Health Benefits of Proteolytic Enzymes

Updated on August 17, 2018
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Beverley has been published offline in magazines and newspapers as well as online. Topics include religion, inspiration, health, and food.

Pineapples
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What Is a Proteolytic Enzyme?

First, an enzyme is defined as a protein that catalyzes (causes and quickens) a chemical reaction. A proteolytic enzyme, also called protease, peptidase, or proteinase, facilitates the breakdown of proteins. We make proteases in our bodies that aid in digestion, but we also consume proteases. For example, cysteine proteases are abundant in pineapple, papaya, kiwifruit, fig, mango, and ginger root. Each fruit contains a different variant of cysteine protease.

Cysteine Proteases in Various Fruits

1. Pineapple (Bromelain)

Bromelain is the protease in pineapple. The largest quantity of the enzyme is found in the fruit’s core and stem. Bromelain has been studied extensively since the 1890s.

2. Papaya (Papain)

The cysteine protease in papaya is called papain. It is plentiful in the fruits as well as in the leaves of the plant. Papain was first discovered in 1873 but was not isolated and researched until some time between mid-1950s and 1960s, according to a Worthington Biochemical Corporation article.

3. Kiwifruit (Actinidin or Actinidain)

The cysteine protease in kiwifruit is actinidin or actinidain. Studies show that green kiwi has the highest quantity of the enzyme. A 2014 study published in Applied Biochemistry and Biotechnology states that actinidin was first researched in the 1980s, but a 2004 article from published in World Journal of Microbiology and Biotechnology cites an earlier date: 1978.

4. Fig (Ficin or Ficain)

Ficin or ficain is the cysteine protease in figs. Besides the fruit, the enzyme seems to be abundant in the milky, latex-like sap found in the trunk and leaves of the plant. Studies on ficin have been published as early as 1930 in the Journal of Biological Chemistry.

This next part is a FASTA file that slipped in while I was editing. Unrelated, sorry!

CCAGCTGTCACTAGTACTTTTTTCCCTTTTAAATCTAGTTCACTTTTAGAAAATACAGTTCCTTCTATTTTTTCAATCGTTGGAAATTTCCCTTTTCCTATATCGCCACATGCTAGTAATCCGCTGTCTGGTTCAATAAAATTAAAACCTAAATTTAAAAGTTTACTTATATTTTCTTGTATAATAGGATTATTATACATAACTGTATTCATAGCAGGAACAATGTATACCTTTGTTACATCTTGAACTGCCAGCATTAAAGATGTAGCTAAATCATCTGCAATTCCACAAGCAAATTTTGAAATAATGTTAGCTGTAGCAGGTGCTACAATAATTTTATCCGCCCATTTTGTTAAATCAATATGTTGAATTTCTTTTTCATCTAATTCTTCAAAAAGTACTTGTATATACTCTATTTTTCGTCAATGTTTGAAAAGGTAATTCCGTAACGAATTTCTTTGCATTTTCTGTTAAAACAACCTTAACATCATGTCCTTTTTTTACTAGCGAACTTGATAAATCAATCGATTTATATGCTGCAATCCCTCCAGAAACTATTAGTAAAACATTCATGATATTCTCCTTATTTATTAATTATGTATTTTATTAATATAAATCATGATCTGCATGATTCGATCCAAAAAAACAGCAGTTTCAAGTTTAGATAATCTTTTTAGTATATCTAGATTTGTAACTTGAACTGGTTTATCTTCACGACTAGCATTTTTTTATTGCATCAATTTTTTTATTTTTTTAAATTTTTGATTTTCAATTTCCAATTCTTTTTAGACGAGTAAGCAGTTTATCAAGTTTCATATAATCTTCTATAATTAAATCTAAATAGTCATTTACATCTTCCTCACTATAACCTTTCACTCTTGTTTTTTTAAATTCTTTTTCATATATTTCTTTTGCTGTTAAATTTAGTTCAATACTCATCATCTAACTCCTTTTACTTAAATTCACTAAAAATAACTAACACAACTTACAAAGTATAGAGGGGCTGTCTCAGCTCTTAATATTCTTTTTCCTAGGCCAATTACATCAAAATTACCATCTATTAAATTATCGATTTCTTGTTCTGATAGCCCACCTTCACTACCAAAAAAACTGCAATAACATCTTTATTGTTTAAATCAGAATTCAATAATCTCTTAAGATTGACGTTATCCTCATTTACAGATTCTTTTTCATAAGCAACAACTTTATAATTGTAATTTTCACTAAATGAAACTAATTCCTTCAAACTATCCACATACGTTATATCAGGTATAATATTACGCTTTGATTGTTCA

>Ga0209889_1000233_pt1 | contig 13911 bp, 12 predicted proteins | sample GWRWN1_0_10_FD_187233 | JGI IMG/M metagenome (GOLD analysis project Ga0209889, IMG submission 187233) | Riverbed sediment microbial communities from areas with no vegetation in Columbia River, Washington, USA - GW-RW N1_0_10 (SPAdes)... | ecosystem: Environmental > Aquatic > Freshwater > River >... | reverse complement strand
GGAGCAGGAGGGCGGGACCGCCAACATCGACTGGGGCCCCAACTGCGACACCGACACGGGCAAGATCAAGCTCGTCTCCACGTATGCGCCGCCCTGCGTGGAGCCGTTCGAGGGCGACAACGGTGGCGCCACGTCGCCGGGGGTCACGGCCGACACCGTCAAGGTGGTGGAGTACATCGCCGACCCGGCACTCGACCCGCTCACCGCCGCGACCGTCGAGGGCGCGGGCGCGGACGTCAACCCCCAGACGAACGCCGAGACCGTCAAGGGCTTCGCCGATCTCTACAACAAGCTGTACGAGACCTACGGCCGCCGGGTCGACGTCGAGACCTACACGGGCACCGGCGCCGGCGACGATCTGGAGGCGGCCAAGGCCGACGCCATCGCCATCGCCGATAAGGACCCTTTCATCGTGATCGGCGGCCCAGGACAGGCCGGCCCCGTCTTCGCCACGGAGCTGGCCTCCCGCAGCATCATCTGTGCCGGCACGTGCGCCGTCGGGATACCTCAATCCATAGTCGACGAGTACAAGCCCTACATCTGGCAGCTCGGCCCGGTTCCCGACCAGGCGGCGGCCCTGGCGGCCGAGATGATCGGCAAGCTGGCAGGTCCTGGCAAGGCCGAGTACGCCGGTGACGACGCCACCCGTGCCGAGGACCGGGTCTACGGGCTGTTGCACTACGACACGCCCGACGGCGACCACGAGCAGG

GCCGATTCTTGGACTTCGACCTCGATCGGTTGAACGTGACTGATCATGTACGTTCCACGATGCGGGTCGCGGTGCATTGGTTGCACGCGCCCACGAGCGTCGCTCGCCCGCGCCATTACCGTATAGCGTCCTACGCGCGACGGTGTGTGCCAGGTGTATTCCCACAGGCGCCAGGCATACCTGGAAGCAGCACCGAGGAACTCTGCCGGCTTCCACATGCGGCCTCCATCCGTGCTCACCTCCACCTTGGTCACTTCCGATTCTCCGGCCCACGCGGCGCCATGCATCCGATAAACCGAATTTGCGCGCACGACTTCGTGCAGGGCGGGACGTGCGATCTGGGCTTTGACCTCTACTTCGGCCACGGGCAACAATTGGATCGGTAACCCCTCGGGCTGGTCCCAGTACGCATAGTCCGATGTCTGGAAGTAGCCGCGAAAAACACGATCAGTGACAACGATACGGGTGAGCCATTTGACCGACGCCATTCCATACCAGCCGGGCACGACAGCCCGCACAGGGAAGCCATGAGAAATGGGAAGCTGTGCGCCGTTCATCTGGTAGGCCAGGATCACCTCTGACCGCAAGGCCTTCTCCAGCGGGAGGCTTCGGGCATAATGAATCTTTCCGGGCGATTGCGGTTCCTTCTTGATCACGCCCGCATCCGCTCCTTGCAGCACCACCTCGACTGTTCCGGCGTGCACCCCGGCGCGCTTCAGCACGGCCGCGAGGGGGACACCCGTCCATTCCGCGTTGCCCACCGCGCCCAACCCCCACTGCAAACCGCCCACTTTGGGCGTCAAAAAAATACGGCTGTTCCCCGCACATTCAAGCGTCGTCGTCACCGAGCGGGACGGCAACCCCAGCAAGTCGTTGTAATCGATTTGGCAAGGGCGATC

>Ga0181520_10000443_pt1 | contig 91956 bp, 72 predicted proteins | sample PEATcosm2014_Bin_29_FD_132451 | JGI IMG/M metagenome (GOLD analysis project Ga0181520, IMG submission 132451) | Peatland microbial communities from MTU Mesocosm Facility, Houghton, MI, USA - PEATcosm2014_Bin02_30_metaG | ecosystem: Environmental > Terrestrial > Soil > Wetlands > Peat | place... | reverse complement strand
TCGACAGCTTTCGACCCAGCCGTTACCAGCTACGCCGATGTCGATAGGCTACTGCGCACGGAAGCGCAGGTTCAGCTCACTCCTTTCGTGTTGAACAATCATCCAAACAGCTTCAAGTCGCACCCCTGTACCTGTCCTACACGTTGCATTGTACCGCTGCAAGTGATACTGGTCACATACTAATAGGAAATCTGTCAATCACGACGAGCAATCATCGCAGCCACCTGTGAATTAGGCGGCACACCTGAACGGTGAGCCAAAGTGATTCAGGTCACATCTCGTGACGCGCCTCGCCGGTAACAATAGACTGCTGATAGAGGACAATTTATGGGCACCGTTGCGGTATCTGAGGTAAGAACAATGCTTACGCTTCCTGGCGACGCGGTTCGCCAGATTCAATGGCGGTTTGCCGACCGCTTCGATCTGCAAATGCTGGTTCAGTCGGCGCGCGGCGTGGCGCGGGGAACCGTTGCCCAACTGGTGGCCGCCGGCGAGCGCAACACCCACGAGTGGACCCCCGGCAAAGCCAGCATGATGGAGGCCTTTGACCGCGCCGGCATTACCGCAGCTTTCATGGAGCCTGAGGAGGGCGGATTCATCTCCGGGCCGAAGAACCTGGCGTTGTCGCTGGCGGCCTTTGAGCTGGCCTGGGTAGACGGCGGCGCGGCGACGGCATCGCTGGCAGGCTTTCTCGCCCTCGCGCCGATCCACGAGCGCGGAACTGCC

5. Mango (Actinidin)

Mango’s cysteine protease enzymes are similar to papaya’s papain and kiwifruit’s actinidin. In fact, mango has been identified as a fruit rich in a variety of digestive enzymes, including mangiferin, katechol oxidase, and lactase. So far, a 2014 study in BioMed Research International appears to be the only in-depth study of all mango enzymes, including the proteases.

Ginger Root Also Contains Proteases

The cysteine protease enzyme in ginger root is zingibain. A 1973 study in the Scientific Journal Series, Minnesota Agricultural Experiment Station showed that zingibain has a more potent effect on collagen (a protein) than papain or ficin. The study was also one of the earliest to provide information on the enzyme.

Health Benefits of Proteolytic Enzymes

Proteolytic enzymes allow us to digest proteins in our diet. As I stated earlier, our bodies make digestive enzymes, but sometimes, we need a little assistance to break apart those tightly wound, complex protein structures. Proteins need to be broken down into smaller peptides and amino acids in order to be absorbed by our bodies. Proteins are important for almost all bodily functions, including energy production and consumption, growth, and healing.

The process of protein breakdown, or proteolysis, also helps our immune and circulatory systems function at optimum capacity. So, let's see specifically how proteolytic enzymes found in fruits can benefit us.

Health Benefits of Bromelain

Extensive research on bromelain show that the enzyme has potent anti-inflammatory and antioxidant attributes. These attributes help relieve swelling and inflammation in muscle and joint soreness, indigestion, injury, and even after surgery.

Bromelain may also:

  • decrease bad cholesterol
  • treat respiratory infections, colitis, burns, insect bites and stings
  • balance hormones
  • normalize blood circulation
  • alleviate constipation and allergic reactions in the body

Health Benefits of Papain

Like bromelain, papain has anti-inflammatory and antioxidant properties that aid in relieving gastrointestinal problems, such as irritable bowel syndrome (IBS) and stomach ulcers.

Papain may also:

  • decreases swelling, pain, fevers, cold sores
  • alleviates skin and allergy issues, such as shingles and celiac disease
  • protects our immune system
  • help fight cancer and cardiovascular concerns (more studies are needed for stronger evidence)
  • prevent food spoilage

Health Benefits of Actinidin

Actinidin gives our digestive system extremely powerful support.

Actinidin can:

  • greatly speed up the digestion of beef
  • treat ailments like bloating, constipation, IBS
  • balances the stomach’s good bacteria, particularly after disruption from antibiotic use

Health Benefits of Ficin